Despite his continued status as the pariah of cycling, and receiving the admonishment of cycling’s hierarchy, Lance Armstrong is optimistic that he will be well received at next month’s charity ride in France.
Indeed, Armstrong expects a welcoming reception when he returns to France for a charity bike event, along side its organizer, British ex-soccer player and fellow cancer survivor, Geoff Thomas.
The event, which is called “One Day Ahead”, will follow each stage of this year’s Tour de France, one day ahead of the actual race.
Among others, Armstrong has received hostility from the likes of UCI president Brian Cookson, Team Sky general manager Dave Brailsford, for participating in the event.
“I could be wrong — I’ve been wrong plenty in my life — but I’ve been to France since all this happened and if you walk into a cafe or a restaurant or walk down the street, that’s not the reaction I get,” Armstrong told the press.
“People think I have this bitter relationship with the country, with its people. I like going there. I love France. The people are what they are. It’s like any place. Some people are cool, some people aren’t cool.
“I don’t know Brian Cookson. I’ve never met him, never really had a conversation with him, don’t know what his vision is for the sport. I don’t know if he is even able to form a vision. I don’t know anything about the man.
“But I do know that me and Geoff riding in France for this cause is the least of his problems.”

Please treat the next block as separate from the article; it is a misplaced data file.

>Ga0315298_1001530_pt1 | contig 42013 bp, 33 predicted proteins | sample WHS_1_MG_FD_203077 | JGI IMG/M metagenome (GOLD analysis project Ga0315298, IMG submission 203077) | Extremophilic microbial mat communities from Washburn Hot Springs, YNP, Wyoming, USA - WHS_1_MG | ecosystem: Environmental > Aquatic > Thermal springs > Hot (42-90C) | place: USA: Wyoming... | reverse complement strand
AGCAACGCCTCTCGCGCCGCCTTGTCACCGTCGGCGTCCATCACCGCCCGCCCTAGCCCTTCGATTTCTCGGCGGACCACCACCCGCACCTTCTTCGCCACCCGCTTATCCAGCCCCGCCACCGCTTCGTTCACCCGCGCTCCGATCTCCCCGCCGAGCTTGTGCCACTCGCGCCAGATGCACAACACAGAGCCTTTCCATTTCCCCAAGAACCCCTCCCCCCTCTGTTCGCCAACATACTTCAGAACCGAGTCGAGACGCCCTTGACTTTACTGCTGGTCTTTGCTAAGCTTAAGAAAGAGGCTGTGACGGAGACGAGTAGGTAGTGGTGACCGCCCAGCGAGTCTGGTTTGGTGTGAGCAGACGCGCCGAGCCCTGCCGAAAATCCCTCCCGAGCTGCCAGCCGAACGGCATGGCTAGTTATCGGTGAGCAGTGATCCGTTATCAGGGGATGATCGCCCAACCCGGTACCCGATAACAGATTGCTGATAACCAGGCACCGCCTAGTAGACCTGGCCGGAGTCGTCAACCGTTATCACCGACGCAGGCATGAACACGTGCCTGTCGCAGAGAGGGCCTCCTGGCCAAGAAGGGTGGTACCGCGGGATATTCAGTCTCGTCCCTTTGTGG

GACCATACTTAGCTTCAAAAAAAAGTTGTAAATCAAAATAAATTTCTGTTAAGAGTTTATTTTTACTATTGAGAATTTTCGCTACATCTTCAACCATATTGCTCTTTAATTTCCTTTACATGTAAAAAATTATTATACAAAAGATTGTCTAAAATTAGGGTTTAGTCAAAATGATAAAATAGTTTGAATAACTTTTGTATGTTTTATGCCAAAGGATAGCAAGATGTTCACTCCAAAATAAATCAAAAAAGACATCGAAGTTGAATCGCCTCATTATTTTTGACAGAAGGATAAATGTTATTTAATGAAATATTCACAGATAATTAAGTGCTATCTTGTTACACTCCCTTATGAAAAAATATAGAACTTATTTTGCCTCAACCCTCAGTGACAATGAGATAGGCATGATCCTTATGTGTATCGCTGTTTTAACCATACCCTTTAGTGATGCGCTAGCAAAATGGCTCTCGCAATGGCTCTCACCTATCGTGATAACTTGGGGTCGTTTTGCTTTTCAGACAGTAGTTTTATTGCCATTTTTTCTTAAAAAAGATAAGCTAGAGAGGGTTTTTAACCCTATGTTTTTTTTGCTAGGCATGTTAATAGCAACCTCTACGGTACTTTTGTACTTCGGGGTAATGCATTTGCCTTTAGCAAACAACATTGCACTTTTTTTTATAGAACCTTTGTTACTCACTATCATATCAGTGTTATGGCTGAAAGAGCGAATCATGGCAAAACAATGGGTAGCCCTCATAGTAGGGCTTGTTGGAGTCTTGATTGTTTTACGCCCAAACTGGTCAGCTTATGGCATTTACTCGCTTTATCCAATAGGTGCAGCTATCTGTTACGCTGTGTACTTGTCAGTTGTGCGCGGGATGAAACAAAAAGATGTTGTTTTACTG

He added: “I absolutely don’t think cycling is in a better place. You guys (the media) can decide if he’s done a good job, if he’s been tough on Astana, whether he’s stuck with his mission statement.
“Plenty of people would argue he’s laid down on a lot of things. If he is making public comments, he needs to be talking about other things because this sport is not in a good place for a variety of reasons.
“A lot of it has to do — perhaps some would say — with me. But he doesn’t need to worry about this.”
Armstrong spoke to a group of journalists at his home in Aspen, Colorado, after inviting Thomas and a group of his charity riders to join him for a training weekend.
He says that the cycling community has nothing to fear from his involvement in Thomas’s project and that he has no desire to become involved in professional cycling again.
However, Armstrong feels that his participation with the newly created Cycling Independent Reform Commission (CIRC), who recently published an in-depth report on “doping”, was a missed opportunity to draw a line in the sand.
“The thing comes out and it gets panned,” he said. “It’s almost dismissed. I know you don’t think about the CIRC report unless someone brings it up, but we haven’t had that adult conversation, I don’t think.”
Additionally, Armstrong continues to feel aggrieved that the sport as a whole, has chosen to write him out of the record books, when other riders still have their names on the lists of winners despite positive drug tests.
“Who’s that character in Harry Potter they can’t talk about? Voldemort? It’s like that on every level,” Armstrong said.
“If you watch the Tour on American TV, if you read about it, it’s just as if you can’t mention him. And that will not be the case forever, because it can’t be the case forever. That won’t work. People aren’t stupid.
“When you look at the history books, everybody at this table knows what went on in the 1990s and 2000s, but if you see the results and you still see there’s no winners, there’s a bunch of seconds, thirds, fourths, fifths, that all just doesn’t make any sense. Ten years from now, people aren’t going to accept that.”
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